ESP Biography
JESSICA SHI, MIT junior studying math and computer science.
Major: Mathematics & Computer Science College/Employer: MIT Year of Graduation: 2021 

Brief Biographical Sketch:
Not Available. Past Classes(Clicking a class title will bring you to the course's section of the corresponding course catalog)M14084: Mathematical First Days in HSSP Summer 2020 (Jul. 11, 2020)
I still remember the initial thrill of realizing that — contrary to what classes in school may lead you to think — math is not about mindlessly memorizing equations and moving around numbers. Instead, it's chock full of interesting, weird, confusing ideas, some of which I hope to share with you in this class.
We'll aim for breadth over depth, bouncing to a new topic each week and covering approximately what would be taught in the first day of an introductory class on {number theory, combinatorics, set theory, proof writing, etc.}.
In particular, we'll examine the following questions: What's so interesting about numbers? How do we count things that are not numbers? Are there things we can't count? Is any of this true?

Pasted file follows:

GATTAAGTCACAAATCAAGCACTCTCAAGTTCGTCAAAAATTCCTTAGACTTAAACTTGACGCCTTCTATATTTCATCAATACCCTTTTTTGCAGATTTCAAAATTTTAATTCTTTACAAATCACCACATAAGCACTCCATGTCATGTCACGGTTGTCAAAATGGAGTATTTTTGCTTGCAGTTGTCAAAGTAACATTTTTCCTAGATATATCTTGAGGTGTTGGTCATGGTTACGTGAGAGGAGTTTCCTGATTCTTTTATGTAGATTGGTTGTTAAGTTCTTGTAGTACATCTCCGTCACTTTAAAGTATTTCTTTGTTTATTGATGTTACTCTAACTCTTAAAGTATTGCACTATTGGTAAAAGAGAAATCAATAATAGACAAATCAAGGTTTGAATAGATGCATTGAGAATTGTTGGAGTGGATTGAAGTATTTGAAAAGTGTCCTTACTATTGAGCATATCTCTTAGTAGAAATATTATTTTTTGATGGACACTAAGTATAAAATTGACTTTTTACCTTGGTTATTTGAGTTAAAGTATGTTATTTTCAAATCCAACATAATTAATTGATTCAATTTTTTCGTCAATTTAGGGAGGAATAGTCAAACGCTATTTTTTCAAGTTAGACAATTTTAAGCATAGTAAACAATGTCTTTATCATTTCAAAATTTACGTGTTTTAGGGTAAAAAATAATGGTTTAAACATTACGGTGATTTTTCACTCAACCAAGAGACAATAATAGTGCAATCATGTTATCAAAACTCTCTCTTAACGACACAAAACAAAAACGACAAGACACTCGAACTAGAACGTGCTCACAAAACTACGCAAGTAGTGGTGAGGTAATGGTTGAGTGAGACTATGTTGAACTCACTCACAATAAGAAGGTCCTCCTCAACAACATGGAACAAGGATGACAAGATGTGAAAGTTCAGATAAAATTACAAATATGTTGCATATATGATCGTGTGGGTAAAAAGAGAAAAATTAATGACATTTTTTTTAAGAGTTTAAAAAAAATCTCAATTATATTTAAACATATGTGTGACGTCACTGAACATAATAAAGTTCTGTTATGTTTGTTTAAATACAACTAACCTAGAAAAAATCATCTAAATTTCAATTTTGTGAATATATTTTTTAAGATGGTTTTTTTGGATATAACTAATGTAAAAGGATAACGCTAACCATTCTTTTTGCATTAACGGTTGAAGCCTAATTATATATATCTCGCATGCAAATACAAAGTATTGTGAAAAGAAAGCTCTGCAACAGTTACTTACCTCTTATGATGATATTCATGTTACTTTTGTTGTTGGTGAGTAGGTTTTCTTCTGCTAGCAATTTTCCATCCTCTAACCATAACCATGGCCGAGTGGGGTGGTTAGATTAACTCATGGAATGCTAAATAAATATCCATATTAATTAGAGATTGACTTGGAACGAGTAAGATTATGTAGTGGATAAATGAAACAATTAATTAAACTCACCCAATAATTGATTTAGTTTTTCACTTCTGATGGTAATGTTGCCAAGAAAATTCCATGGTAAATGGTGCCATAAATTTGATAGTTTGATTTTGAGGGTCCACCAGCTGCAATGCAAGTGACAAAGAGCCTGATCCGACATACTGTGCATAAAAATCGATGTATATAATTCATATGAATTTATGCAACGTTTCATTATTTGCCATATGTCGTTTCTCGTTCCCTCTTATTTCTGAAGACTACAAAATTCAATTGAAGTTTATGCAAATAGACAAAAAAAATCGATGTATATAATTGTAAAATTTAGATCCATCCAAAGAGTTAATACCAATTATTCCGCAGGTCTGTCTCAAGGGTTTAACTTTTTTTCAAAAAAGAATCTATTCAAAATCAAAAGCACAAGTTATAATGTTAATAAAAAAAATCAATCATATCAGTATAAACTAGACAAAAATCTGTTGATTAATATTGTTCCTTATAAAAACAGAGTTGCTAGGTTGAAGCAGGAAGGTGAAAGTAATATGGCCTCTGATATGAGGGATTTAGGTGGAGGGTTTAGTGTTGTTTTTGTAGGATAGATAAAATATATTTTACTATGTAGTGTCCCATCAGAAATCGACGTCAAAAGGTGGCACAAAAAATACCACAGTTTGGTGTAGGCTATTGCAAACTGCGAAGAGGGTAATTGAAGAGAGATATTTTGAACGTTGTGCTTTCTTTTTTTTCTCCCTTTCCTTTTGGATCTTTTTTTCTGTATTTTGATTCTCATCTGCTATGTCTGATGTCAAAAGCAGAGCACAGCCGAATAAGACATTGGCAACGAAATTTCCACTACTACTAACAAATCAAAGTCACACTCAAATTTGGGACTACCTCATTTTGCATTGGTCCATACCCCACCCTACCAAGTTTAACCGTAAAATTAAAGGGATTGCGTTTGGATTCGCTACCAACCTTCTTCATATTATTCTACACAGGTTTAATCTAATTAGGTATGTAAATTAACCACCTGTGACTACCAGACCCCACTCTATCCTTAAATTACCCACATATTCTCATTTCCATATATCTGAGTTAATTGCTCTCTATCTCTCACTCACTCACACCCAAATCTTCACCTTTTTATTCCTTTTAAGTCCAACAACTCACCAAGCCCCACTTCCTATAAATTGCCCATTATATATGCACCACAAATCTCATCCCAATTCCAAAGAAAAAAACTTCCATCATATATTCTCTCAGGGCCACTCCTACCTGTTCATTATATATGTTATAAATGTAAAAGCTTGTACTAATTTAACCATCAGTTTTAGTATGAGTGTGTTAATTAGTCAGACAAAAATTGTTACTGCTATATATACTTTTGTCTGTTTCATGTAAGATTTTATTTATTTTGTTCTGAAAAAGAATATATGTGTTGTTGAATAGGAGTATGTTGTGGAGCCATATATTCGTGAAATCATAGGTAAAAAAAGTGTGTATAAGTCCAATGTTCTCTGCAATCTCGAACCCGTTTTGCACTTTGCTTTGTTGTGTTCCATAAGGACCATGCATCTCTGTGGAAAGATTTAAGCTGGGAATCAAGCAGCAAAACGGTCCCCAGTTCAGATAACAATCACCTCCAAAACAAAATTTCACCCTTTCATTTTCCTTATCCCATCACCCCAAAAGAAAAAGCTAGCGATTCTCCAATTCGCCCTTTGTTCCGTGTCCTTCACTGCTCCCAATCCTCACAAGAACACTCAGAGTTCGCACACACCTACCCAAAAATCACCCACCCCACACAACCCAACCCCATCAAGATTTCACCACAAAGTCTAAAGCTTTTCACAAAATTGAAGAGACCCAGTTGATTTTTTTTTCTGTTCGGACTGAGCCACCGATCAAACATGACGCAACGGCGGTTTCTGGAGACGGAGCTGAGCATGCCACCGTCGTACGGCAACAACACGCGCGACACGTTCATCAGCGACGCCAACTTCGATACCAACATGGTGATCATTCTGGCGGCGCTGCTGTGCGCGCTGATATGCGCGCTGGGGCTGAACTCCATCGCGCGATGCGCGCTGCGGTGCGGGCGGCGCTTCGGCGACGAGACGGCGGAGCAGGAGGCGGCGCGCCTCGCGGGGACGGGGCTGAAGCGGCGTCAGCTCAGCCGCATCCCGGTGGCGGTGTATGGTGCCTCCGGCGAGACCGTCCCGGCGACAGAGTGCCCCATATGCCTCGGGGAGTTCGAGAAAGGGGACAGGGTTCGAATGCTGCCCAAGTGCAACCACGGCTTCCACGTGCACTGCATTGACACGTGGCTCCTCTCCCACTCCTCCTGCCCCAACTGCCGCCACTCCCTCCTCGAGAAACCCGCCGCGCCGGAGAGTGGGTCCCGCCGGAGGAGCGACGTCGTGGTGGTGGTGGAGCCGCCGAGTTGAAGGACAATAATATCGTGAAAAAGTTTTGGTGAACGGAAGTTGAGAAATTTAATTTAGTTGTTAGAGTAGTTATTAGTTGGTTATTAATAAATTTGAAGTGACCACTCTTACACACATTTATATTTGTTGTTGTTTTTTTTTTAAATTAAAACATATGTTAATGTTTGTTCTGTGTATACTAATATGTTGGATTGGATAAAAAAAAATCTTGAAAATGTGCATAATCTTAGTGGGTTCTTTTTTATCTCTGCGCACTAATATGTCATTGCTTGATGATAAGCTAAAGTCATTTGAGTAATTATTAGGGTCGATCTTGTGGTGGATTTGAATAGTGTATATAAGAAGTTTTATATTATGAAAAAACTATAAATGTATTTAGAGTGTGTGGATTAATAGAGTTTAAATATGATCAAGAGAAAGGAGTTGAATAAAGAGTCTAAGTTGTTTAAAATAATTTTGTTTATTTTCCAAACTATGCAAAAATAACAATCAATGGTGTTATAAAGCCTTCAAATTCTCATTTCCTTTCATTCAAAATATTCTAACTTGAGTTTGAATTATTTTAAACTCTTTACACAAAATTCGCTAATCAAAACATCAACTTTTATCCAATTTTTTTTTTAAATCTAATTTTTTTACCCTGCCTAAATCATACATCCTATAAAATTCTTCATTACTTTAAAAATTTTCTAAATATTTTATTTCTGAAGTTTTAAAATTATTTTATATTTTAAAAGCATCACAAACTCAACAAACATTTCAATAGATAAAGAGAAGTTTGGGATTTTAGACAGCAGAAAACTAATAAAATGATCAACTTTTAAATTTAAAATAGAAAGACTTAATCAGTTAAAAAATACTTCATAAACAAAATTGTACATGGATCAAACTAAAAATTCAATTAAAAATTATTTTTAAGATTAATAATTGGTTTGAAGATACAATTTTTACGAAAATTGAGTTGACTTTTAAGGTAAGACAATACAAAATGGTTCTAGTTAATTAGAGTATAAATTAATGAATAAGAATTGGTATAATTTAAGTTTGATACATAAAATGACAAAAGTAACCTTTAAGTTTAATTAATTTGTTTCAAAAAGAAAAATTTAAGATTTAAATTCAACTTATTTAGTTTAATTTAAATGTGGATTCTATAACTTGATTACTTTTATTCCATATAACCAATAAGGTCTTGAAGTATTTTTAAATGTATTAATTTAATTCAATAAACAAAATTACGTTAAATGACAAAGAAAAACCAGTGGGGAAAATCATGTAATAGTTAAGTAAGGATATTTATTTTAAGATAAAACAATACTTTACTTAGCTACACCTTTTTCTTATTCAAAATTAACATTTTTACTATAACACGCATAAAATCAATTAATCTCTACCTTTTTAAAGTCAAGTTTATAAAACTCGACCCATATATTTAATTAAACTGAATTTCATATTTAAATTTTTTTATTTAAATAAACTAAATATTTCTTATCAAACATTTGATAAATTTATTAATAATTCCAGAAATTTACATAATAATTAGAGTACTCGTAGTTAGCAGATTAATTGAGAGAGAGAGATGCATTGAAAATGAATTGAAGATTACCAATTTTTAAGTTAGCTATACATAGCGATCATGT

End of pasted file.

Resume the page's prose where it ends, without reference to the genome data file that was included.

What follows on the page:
(Caveat: specific topics may change depending on time and interest.)
M14087: Introduction to Linear Algebra in HSSP Summer 2020 (Jul. 11, 2020)
In this class, we'll learn about the fascinating world of vector spaces via a little something mathematicians like to call "linear algebra." We'll play around with matrices, dabble in some real world applications, and also prove a few theorems along the way.
H11872: Free Speech in the U.S.: Definitions and Limits in Splash 2017 (Nov. 18  19, 2017)
The First Amendment of the U.S. Constitution prohibits, among other things, laws "abridging the freedom of speech." This right manifests itself in some pretty wonderful ways (we can publicly criticize our leaders, for example), but where do we draw the line? Should hate speech be protected? Or obscenity? Have you ever heard the phrase, "fire in a crowded theater"? ...Besides, what is speech, anyway? Does flag burning count? Does money?
We will explore and discuss this issue by examining a series of Supreme Court cases, both historic and recent, and determine where we stand on what is free speech, and what isn't.